Castro hold more talks on first foreign visit to Venezuela

December 16, 2008 - 0:0

CARACAS (AFP) -- Cuban President Raul Castro held talks with diplomats and military officials Sunday during his symbolic first official trip to Venezuela, Cuba's vital political and economic ally.

The visit is the first by Raul Castro, 77, outside Cuba since he formally took over the presidency of Cuba in February, after replacing his ailing brother Fidel, 82, more than two years ago.
Castro was also to meet with Cuban specialists working in Venezuela. More than 30,000 Cubans, including doctors, teachers and sports trainers work in the country.
Venezuelan President Hugo Chavez, a staunch supporter of Cuba and close friend of former leader Fidel Castro, received Castro with military honors Saturday.
""Brother, welcome to your country,"" said Chavez.
""I bring greetings to all Venezuelans and an embrace from the Cuban people and the leader of the revolution, comrade Fidel Castro,"" Raul Castro said.
Oil-rich Venezuela is Cuba's main business partner, and aside from the symbolism of the visit, the two leaders are likely to discuss joint strategies to combat the global economic crisis, particularly low oil prices.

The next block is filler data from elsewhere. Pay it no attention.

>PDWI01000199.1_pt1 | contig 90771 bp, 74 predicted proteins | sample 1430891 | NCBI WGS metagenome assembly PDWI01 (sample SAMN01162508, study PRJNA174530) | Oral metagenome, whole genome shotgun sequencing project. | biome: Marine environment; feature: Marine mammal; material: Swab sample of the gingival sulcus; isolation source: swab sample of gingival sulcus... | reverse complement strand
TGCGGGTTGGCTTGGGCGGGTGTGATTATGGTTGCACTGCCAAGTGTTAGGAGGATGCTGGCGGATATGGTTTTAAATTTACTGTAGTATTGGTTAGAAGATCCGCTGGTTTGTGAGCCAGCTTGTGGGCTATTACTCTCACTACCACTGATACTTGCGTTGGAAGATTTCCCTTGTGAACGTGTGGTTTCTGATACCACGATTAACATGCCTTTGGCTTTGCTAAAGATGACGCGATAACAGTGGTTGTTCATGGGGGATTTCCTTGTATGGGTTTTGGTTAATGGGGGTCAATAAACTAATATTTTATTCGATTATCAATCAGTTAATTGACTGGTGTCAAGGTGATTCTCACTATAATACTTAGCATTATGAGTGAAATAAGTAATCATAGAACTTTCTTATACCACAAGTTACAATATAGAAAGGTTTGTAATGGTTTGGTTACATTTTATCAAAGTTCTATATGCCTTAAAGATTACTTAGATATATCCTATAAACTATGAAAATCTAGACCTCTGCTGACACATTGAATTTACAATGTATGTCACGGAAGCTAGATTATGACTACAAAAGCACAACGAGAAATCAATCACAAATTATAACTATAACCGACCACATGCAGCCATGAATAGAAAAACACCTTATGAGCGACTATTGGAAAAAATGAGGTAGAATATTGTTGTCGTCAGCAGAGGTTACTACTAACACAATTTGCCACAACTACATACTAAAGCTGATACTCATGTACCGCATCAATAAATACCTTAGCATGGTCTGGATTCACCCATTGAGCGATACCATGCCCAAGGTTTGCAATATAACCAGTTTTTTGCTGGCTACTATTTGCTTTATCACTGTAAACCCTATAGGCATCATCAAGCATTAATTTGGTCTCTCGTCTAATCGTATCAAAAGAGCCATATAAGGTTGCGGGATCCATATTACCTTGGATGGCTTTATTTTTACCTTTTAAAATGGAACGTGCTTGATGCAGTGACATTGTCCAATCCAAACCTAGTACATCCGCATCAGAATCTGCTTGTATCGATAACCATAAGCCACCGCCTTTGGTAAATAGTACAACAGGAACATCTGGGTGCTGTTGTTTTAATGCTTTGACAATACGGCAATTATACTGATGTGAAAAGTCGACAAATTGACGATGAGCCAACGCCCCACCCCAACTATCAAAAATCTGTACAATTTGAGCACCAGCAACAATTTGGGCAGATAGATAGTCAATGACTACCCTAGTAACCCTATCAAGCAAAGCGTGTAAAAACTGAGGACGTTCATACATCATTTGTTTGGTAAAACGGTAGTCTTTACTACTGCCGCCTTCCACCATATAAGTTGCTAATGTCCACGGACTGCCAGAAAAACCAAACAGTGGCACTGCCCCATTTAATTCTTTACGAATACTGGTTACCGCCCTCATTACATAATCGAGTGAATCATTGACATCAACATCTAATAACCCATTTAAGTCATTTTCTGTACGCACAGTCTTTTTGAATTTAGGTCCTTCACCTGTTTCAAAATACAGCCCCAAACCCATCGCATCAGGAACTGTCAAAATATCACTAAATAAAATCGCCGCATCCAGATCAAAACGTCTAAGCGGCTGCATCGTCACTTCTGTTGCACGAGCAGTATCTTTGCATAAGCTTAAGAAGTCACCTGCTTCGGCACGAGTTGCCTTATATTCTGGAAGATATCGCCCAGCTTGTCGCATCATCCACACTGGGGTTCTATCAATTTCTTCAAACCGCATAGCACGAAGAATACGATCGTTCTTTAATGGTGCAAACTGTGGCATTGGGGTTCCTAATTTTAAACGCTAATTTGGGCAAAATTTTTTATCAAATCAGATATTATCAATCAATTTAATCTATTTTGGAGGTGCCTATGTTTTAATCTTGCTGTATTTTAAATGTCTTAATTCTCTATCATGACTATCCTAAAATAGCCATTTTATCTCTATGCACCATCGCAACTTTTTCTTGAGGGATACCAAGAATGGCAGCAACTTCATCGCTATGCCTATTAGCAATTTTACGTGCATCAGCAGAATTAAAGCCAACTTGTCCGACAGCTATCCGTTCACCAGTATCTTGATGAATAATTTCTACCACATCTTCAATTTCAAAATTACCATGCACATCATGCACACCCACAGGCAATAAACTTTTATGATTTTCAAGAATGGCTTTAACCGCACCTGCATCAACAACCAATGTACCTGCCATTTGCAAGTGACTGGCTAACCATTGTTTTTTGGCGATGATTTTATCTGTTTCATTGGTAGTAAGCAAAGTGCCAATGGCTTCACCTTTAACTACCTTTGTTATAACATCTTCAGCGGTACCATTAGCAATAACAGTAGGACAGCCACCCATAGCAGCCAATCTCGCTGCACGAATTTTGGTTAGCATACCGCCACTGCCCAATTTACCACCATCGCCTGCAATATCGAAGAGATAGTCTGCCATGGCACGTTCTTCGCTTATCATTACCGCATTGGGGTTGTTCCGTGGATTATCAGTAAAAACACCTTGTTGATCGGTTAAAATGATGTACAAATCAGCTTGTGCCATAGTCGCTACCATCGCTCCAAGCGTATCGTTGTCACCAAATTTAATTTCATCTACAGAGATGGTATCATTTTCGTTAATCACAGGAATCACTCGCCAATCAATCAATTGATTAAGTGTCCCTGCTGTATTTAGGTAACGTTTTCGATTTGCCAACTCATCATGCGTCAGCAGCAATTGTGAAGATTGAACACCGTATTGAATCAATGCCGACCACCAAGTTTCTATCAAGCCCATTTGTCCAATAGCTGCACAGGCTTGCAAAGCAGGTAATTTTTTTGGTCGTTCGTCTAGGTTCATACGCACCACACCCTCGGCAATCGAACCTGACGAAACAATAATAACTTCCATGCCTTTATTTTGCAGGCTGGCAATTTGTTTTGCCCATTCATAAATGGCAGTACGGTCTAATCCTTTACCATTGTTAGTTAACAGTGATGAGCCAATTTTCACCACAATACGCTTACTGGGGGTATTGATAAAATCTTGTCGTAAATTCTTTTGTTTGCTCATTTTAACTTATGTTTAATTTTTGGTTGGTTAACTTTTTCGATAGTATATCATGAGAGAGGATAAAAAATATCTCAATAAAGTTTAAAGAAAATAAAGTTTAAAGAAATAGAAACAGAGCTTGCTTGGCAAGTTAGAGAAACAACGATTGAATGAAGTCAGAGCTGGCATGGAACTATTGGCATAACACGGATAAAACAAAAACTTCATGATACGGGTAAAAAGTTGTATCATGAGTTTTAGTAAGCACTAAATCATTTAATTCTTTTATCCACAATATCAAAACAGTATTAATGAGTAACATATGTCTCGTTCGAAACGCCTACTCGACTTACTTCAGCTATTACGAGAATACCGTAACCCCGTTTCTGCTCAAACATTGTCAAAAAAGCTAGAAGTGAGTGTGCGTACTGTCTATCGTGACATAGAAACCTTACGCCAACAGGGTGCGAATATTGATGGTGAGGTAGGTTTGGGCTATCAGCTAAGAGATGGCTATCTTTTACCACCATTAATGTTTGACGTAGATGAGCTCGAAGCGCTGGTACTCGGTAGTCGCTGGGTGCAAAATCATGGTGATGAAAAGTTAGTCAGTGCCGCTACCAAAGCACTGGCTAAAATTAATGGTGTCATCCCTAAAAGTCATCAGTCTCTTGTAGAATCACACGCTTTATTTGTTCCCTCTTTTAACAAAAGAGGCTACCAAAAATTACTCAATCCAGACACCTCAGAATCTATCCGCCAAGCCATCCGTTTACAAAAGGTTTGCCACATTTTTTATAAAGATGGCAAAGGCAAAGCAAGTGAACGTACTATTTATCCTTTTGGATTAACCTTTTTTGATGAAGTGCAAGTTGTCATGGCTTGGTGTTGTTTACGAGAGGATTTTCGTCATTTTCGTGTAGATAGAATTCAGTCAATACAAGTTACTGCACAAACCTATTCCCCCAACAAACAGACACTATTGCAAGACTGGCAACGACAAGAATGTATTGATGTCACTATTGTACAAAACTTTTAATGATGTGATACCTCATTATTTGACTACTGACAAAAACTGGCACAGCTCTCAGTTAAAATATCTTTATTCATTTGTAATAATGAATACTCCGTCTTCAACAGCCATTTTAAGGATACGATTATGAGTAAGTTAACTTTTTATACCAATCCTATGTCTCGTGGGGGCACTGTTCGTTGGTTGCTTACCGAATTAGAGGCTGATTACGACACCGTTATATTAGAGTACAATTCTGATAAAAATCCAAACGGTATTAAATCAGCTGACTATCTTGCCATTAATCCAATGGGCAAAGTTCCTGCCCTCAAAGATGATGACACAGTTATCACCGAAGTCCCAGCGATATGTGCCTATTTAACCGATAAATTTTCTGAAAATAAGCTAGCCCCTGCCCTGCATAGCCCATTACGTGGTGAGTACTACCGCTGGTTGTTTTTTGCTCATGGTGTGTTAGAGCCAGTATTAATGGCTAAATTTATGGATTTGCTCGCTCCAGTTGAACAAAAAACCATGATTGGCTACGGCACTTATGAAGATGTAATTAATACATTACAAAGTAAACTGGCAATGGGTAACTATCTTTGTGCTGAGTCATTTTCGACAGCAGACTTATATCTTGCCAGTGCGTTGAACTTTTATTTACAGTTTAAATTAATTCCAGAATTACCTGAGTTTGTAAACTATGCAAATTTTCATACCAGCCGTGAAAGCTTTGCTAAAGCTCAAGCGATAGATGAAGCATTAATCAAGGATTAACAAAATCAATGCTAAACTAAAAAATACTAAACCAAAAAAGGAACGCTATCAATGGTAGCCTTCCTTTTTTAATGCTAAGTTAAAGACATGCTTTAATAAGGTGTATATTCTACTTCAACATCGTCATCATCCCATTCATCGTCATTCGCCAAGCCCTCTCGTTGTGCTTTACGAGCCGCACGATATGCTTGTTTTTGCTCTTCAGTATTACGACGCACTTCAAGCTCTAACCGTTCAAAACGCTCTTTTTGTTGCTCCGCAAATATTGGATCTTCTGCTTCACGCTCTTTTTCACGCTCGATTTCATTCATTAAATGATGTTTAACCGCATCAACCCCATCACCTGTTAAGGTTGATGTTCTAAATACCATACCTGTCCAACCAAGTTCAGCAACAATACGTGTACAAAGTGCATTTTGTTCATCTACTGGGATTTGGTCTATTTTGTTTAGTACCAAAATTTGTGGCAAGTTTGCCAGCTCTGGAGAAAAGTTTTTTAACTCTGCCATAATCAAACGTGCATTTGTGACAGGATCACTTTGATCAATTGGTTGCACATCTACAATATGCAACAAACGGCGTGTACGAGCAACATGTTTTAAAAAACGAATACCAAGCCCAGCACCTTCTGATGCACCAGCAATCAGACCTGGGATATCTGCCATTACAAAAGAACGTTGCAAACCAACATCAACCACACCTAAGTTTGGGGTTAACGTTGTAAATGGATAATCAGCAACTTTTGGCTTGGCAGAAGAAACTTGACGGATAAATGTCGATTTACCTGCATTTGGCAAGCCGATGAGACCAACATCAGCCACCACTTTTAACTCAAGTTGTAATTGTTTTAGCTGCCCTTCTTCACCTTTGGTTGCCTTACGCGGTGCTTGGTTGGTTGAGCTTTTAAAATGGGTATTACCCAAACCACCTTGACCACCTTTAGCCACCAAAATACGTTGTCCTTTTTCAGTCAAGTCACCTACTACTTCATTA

The visit comes only a few weeks ahead of the 50th anniversary of the Cuban revolution, and Chavez has said the trip carries ""the same meaning"" as Fidel Castro's first international visit -- also to Venezuela -- after claiming victory in 1959.
""If only the destiny of our peoples could be one single destiny!"" Fidel Castro said in a speech at the time.
The two countries are hand-in-glove allies today.
During Chavez's visits to Cuba, the two leaders have agreed on projects in key sectors such as oil, nickel, communications and tourism, and set up joint companies in construction, gas, transport and food production.
According to official figures, bilateral projects since 2006 represent some 3.6 billion dollars, and the two countries plan in 2009 173 joint projects worth more than two billion dollars.